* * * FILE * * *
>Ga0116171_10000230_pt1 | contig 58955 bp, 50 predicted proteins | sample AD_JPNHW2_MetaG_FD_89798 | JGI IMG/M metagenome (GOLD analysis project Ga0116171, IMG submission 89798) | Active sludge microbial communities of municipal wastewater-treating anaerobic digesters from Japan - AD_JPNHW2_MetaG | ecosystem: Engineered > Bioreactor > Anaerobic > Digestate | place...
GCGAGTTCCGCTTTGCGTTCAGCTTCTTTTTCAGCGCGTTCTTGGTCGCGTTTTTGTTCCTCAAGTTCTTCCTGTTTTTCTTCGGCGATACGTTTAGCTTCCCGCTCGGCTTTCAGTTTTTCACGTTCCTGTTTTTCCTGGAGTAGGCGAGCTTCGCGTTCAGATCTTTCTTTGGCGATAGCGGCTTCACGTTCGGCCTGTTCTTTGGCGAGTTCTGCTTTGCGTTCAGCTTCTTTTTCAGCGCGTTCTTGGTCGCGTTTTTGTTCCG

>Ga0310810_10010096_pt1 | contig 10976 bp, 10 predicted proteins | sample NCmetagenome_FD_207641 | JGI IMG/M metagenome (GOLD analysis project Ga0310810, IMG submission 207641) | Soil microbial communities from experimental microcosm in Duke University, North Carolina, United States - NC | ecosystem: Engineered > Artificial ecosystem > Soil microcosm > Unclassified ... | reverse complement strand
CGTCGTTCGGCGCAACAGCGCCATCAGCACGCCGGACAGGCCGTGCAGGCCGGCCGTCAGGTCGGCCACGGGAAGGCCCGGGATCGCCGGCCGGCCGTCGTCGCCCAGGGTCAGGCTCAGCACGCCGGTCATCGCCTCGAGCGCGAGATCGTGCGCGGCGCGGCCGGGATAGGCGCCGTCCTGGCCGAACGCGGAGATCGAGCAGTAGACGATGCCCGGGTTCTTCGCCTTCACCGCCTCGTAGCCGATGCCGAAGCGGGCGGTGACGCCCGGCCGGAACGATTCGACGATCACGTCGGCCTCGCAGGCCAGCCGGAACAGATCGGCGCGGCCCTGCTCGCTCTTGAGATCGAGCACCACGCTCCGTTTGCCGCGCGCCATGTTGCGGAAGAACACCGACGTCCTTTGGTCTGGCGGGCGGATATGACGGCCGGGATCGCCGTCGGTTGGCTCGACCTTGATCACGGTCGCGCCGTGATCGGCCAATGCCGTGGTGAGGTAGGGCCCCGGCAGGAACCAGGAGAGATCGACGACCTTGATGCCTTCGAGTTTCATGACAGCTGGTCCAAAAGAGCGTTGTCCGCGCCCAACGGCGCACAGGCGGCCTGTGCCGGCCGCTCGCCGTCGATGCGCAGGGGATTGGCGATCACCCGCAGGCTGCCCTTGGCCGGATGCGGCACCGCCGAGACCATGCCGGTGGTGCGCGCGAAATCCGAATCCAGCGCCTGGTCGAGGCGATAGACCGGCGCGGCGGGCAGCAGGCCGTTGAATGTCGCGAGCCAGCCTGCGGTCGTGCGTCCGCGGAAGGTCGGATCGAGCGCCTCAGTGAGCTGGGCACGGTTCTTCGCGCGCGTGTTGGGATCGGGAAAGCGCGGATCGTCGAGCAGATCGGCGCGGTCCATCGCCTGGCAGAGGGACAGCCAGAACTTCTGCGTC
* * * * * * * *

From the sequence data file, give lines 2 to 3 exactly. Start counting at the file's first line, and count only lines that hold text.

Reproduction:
GCGAGTTCCGCTTTGCGTTCAGCTTCTTTTTCAGCGCGTTCTTGGTCGCGTTTTTGTTCCTCAAGTTCTTCCTGTTTTTCTTCGGCGATACGTTTAGCTTCCCGCTCGGCTTTCAGTTTTTCACGTTCCTGTTTTTCCTGGAGTAGGCGAGCTTCGCGTTCAGATCTTTCTTTGGCGATAGCGGCTTCACGTTCGGCCTGTTCTTTGGCGAGTTCTGCTTTGCGTTCAGCTTCTTTTTCAGCGCGTTCTTGGTCGCGTTTTTGTTCCG

>Ga0310810_10010096_pt1 | contig 10976 bp, 10 predicted proteins | sample NCmetagenome_FD_207641 | JGI IMG/M metagenome (GOLD analysis project Ga0310810, IMG submission 207641) | Soil microbial communities from experimental microcosm in Duke University, North Carolina, United States - NC | ecosystem: Engineered > Artificial ecosystem > Soil microcosm > Unclassified ... | reverse complement strand